If you’re in over your head with debt, you might be wondering if filing for Ohio bankruptcy is the right option for you. It can be a complex process, and there may be other solutions depending on the circumstances of your financial situation. We’ve rounded up some common questions we hear about bankruptcy, and we hope it’s helpful to you. If you have any additional questions as you’re browsing this website or considering your options, please don’t hesitate to call us at for a free consultation of your situation. We are happy to help.
How much does it cost to file for bankruptcy?
The fees for bankruptcy vary depending on the type of bankruptcy you wish to file and the complexity of your case. Most bankruptcy attorneys will offer very flexible payment plans to make certain you can afford to file your case.
Do married couples have to file individually or jointly?
Married couples can file either individually or jointly. There is only a $20 difference in cost associated with filing jointly versus individually.
Do I have to go to court?
Yes. In a Chapter 7 bankruptcy there is one hearing. In a Chapter 13 bankruptcy there is at least one, and possibly two hearings. Your bankruptcy attorney is with you at these hearings and represents you every step of the way. The hearings are very straightforward and non-adversarial.
Is filing bankruptcy a public or private matter?
Filing a bankruptcy is a public filing. It is typically not made public through normal media outlets. Someone would have to really be searching in order to find it. Practically speaking, the only people who know of your filing are your attorney, the trustee, your creditors and whomever you have decided to tell.
If I have filed a bankruptcy before, can I file again?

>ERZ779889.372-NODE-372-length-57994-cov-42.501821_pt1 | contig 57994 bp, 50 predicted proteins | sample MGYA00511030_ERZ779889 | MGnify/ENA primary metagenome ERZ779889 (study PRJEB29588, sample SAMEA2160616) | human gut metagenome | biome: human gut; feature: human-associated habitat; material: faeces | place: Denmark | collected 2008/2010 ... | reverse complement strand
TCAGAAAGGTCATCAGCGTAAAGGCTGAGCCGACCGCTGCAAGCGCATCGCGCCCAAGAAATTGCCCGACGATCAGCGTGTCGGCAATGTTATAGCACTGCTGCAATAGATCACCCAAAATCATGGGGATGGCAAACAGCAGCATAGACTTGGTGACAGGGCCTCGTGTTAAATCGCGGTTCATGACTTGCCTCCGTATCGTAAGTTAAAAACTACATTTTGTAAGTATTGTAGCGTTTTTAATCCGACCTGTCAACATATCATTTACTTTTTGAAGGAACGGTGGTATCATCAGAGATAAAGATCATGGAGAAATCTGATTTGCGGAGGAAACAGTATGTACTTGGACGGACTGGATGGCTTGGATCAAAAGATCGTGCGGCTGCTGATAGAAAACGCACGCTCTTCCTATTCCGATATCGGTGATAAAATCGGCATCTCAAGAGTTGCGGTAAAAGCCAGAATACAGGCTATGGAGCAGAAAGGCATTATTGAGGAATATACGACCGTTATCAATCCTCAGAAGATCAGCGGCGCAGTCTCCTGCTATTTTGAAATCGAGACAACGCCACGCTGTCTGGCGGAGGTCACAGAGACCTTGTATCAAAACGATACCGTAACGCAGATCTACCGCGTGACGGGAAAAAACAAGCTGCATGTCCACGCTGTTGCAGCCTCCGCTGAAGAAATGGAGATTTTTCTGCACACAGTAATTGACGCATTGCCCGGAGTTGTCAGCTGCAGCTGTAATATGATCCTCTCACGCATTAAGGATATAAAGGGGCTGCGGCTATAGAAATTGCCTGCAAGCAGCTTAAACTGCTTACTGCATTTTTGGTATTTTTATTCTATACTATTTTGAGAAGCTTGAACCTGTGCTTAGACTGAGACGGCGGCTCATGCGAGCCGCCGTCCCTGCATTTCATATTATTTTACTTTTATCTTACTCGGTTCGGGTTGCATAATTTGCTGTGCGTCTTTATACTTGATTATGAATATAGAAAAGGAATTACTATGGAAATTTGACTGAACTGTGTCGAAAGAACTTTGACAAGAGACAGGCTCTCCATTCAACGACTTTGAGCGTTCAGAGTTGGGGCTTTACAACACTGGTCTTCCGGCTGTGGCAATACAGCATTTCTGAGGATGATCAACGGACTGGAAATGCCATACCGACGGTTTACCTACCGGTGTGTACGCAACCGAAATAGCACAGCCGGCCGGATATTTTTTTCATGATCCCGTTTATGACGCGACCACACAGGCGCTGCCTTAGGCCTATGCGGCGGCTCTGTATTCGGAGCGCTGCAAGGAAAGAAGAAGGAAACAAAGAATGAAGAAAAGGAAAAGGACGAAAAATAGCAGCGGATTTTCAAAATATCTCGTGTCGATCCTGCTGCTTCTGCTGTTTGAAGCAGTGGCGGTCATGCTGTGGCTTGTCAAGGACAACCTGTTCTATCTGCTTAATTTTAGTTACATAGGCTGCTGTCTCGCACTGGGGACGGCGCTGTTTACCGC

Yes, you can file for bankruptcy multiple times. If your bankruptcy ended in a discharge, you would need to wait at least eight years between Chapter 7 filings; two years between Chapter 13 filings; and four years between a Chapter 7 and Chapter 13.
Does it take a long time to file a Bankruptcy?
An experienced bankruptcy attorney and paralegal should be able to do perform an emergency filing and can file cases within a matter of days. As with every area of law, the timing depends on your particular situation, your preparation, and the attorney you decide to hire.
How long will bankruptcy stay on my credit report?
Generally speaking a negative item stays on your credit report for seven years. A bankruptcy filing stays on your credit report for 10 years. That said, this does not mean that once you file a bankruptcy you will not be able to obtain traditional financing for large purchases (houses/cars, etc). It simply means that if a lending institution is considering lending to you after a bankruptcy filing, that institution would take the fact that you filed for bankruptcy into consideration. Most people who file for bankruptcy are able to obtain approval for credit in the future. In fact, in some instances, a person’s credit score could increase after filing for bankruptcy.